As I’m watching this show I’m wondering if this at all satisfied the letter writers crying for the return of the original series. Most likely not, as the tone of this one is far different from its predecessor. It’s far broader, for one thing, and sillier too, forecasting the more whimsical, fanciful sci-fi of the early-80s typified by such fare as The Greatest American Hero and Voyagers! The two new leads, apart from reminding me of the two replacements for Bo and Luke Duke during that one season of The Dukes of Hazzard, don’t at all seem like professional military pilots to me. They play more like standard fish-out-of-water characters, puzzlingly looking about at all the “primitive” tools and devices around them.

But this is not to say it’s bad – I actually found it to be quite fun, something that was missing quite frequently from the original Galactica. It’s fun not only to ride along with the spacemen and their slapadoodle antics but also to see the 1980 culture from a 2014 POV. And I could be wrong but it seems like Jamie (the female reporter) looks a heckofa lot like Mindy from Mork and Mindy – perhaps she’ll fall in love with one o the guys and rip off another series. Who knows, and who cares – I’m along for the ride.

Rating:  ***


Thursday, July 24, 2014

“Battlestar Galactica “ – The Theatrical Release


U.S. Theatrical Release Date: 5/18/79


So after the spacedust settled following Gaactica’s tumultuous first and only season, executive producer Glenn Larson discovered that he was in hole for several million dollars. As preparatory publicity for the series’ premiere, in July of 1978 Universal had theatrically released the pilot movie in Canada, Europe and Australia, where it did some decent business. In March of 1979 Larson put the forthcoming Buck Rogers pilot movie, which he also produced, out in America – again, to healthy box office.

And so, on May 18th, 1979, Larson put the Galactica pilot, “Saga of a Star World,” into American theaters to help recoup some of his financial losses. (This time – no interruptions by President Carter.) Simply titled, Battlestar Galactica, it was indeed profitable, since the main costs this time related to printing and distribution. I suppose thee was also the secret hope that it might reinvigorate interest in the show so that high summer rerun ratings might make ABC brass reconsider their cancellation. They didn’t, but perhaps it led, indirectly, to the green light for Galactica ‘80.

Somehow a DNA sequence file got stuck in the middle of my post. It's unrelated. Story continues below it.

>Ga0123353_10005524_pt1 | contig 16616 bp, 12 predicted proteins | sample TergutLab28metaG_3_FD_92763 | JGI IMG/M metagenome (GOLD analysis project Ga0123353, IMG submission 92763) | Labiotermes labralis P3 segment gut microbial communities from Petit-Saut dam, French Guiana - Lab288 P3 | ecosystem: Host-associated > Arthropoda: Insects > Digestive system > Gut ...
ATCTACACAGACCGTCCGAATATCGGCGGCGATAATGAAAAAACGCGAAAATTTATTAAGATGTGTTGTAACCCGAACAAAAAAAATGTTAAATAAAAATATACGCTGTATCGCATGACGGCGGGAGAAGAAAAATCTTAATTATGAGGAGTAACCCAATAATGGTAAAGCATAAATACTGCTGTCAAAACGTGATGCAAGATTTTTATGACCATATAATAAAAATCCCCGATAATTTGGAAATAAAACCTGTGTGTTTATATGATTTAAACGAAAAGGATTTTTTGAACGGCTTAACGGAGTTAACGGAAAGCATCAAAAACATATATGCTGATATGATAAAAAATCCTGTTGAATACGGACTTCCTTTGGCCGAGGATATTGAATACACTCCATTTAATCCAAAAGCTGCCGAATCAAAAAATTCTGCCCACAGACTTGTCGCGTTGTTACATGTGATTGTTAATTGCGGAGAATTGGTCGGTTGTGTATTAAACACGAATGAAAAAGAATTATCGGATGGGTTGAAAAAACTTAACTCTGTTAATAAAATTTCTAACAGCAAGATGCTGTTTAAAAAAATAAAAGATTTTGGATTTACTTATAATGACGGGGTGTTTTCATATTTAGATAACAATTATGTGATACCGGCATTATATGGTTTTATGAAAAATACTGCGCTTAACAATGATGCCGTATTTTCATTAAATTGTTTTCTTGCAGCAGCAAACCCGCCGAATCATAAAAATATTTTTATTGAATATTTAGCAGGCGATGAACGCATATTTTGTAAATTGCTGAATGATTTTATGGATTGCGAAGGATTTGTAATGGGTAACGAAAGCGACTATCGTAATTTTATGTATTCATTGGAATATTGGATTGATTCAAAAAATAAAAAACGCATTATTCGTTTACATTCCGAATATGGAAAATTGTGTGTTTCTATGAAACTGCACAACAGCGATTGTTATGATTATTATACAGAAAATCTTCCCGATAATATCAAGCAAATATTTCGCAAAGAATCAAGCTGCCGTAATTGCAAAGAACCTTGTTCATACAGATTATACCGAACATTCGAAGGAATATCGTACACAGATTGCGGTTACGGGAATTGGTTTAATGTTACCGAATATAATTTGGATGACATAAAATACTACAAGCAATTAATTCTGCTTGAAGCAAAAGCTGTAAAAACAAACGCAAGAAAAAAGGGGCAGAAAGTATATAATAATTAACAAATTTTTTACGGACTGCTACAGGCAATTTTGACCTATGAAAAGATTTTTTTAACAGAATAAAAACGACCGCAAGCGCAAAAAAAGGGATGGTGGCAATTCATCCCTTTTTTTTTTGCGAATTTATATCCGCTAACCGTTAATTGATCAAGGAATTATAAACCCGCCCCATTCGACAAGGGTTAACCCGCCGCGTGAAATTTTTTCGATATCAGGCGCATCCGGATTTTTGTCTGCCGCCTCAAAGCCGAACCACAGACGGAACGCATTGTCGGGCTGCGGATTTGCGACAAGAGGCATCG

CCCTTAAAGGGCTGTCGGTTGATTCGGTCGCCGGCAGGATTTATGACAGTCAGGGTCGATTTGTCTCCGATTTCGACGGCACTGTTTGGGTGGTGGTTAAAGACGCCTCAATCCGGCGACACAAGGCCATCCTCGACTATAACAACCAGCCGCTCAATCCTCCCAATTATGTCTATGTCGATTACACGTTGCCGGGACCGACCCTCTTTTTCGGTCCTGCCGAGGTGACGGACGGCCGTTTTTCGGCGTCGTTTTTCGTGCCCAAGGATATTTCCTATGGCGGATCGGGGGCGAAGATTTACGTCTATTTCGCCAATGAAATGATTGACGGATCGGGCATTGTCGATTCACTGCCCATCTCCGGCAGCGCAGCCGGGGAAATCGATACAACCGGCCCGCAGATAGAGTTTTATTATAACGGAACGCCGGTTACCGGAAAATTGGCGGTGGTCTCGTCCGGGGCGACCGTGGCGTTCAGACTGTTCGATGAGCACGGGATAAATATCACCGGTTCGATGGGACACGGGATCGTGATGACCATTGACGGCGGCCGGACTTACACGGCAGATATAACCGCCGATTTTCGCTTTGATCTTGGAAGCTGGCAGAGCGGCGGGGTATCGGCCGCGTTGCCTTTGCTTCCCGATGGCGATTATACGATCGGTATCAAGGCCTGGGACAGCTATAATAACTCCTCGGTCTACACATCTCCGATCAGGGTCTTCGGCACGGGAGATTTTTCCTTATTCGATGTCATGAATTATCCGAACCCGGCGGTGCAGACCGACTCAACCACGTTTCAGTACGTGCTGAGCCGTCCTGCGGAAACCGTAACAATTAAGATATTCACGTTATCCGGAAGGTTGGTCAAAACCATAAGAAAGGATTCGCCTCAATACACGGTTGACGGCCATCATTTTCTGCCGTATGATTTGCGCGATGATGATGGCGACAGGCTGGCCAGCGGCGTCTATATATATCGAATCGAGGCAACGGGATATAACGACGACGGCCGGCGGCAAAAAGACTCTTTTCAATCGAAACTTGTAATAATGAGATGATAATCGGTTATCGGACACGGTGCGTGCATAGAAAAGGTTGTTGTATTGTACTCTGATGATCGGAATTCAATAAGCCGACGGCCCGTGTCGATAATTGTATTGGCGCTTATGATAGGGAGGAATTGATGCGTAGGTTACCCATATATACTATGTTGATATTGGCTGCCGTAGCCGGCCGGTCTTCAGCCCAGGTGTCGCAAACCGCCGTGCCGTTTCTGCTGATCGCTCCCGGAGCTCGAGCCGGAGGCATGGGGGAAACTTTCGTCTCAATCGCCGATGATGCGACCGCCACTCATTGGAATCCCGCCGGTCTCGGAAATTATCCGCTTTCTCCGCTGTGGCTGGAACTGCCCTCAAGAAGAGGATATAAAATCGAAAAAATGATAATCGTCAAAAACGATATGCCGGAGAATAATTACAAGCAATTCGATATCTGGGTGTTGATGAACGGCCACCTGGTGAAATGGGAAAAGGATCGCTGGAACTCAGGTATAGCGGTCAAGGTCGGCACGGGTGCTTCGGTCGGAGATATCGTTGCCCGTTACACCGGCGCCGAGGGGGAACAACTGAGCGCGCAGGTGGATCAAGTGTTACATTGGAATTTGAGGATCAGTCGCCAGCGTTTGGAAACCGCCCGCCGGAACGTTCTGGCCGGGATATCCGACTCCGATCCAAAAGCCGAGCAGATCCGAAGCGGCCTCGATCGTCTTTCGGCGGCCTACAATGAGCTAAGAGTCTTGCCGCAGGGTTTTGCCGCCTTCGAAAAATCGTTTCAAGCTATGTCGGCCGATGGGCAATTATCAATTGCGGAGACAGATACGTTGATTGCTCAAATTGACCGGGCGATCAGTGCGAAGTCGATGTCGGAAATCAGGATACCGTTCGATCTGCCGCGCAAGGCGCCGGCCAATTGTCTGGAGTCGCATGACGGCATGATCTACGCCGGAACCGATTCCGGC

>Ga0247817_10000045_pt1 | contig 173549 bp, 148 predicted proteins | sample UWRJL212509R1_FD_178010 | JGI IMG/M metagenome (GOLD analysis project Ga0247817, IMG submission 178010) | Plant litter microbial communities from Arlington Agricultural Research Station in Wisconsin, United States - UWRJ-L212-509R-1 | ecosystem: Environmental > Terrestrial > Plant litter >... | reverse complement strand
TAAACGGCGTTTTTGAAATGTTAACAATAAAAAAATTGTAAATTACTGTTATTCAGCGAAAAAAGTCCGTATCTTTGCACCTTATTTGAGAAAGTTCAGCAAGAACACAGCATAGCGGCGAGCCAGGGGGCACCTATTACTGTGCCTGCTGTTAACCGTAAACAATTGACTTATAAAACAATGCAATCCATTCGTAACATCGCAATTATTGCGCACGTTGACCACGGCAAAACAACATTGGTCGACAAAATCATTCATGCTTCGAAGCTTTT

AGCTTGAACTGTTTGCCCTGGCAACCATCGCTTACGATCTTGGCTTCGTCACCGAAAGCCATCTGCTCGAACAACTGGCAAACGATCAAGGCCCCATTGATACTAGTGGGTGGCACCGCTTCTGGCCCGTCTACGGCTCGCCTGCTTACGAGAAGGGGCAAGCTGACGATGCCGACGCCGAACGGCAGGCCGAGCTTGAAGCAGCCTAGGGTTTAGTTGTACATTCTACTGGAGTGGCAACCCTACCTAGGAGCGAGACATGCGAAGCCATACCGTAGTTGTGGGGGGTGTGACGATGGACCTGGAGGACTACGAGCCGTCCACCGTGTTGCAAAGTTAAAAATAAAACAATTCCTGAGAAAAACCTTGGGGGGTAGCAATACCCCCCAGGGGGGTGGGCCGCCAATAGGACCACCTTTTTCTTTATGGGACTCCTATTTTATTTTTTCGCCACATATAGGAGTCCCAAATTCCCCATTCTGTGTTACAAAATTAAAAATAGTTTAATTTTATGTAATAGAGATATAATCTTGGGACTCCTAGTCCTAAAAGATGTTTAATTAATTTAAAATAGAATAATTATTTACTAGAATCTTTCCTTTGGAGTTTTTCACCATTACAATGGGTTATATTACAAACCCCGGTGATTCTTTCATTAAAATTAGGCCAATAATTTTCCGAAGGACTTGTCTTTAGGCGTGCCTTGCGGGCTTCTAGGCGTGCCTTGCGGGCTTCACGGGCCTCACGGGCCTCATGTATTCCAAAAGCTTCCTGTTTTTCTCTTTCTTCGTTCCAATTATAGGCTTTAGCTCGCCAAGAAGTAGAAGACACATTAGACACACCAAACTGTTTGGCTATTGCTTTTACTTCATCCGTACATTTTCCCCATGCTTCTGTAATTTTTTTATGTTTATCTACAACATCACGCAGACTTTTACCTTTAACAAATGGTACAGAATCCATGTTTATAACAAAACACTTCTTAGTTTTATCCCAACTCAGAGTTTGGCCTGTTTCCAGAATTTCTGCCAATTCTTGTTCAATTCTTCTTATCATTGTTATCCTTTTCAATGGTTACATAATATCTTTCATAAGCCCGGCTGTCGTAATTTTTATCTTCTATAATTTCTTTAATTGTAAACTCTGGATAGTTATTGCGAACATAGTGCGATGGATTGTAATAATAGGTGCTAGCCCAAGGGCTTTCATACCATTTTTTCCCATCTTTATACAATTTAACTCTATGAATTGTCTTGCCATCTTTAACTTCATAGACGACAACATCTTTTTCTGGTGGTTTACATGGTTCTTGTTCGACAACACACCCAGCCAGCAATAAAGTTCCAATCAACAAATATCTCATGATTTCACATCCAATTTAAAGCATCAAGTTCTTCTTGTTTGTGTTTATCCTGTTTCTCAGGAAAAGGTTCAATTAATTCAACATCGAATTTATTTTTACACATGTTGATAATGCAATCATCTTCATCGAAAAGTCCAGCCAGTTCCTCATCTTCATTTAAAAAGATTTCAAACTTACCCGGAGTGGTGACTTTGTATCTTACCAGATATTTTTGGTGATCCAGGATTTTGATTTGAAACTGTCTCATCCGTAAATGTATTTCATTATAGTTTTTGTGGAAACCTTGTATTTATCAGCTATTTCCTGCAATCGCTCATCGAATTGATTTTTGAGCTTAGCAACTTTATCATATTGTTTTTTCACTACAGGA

Since the theatrical release is basically the same as the pilot movie, I won’t repeat the plot summary (you can read it here). The only major difference is that Baltar is executed by the Cylons in the theatrical release, and it is retroactively revealed that he is spared in the TV version. But I will share a few observations based on my second viewing of the movie:

I still think that, after a dynamite first third, this overlong episode really gets tedious fast, and I can only imagine that young kids sitting in the theater for well over two hours must have been bored silly. After Adama and the crew avert destruction from the Cylon ruse, anything could’ve happended, but the teleplay pretty much grinds to a shuddering halt. We spend a huge chunk of the movie’s midsection with a lot of garbled dialogue dealing with food contamination aboard the ship. And just where did that other Council of 12 come from anyway? And what of “Sire Uri”? What are his motivations? It’s never clear if he is a Cylon pawn or if he just hates Adama and came up with a bad plan that the Cylons exploited. The other enemy here – the Ovions – are a race of human-feasting bug-like aliens, and they’re definitely creepy (even if their cocoons reminded me of the eerie encasements from the Invasion of the Body Snatchers movie), but their belated arrival is too little, too late.

I saw this feature on an individual DVD edition (apart from the series), which, presumably, is the actual theatrical release. I definitely appreciated the widescreen format (not sure if they blew it up from the TV 1.33 ratio or if it was shot 1.85 in the first place). After watching the documentary on the series, however, I found it odd that they didn’t put back the footage the couldn’t use on TV after getting busted by the censors, like Starbuck with his shirt off after fooling around with Casseopia. The “bonus features” are all text, so there’s nothing special here – it’s just a decent stand-alone edition of the Galactica movie version, for better or worse.

So now, on to Galactica 1980 – the second wind for the series. But for network television in the early 80s, those were tumultuous waters indeed.

 Rating:  **  (same as original rating)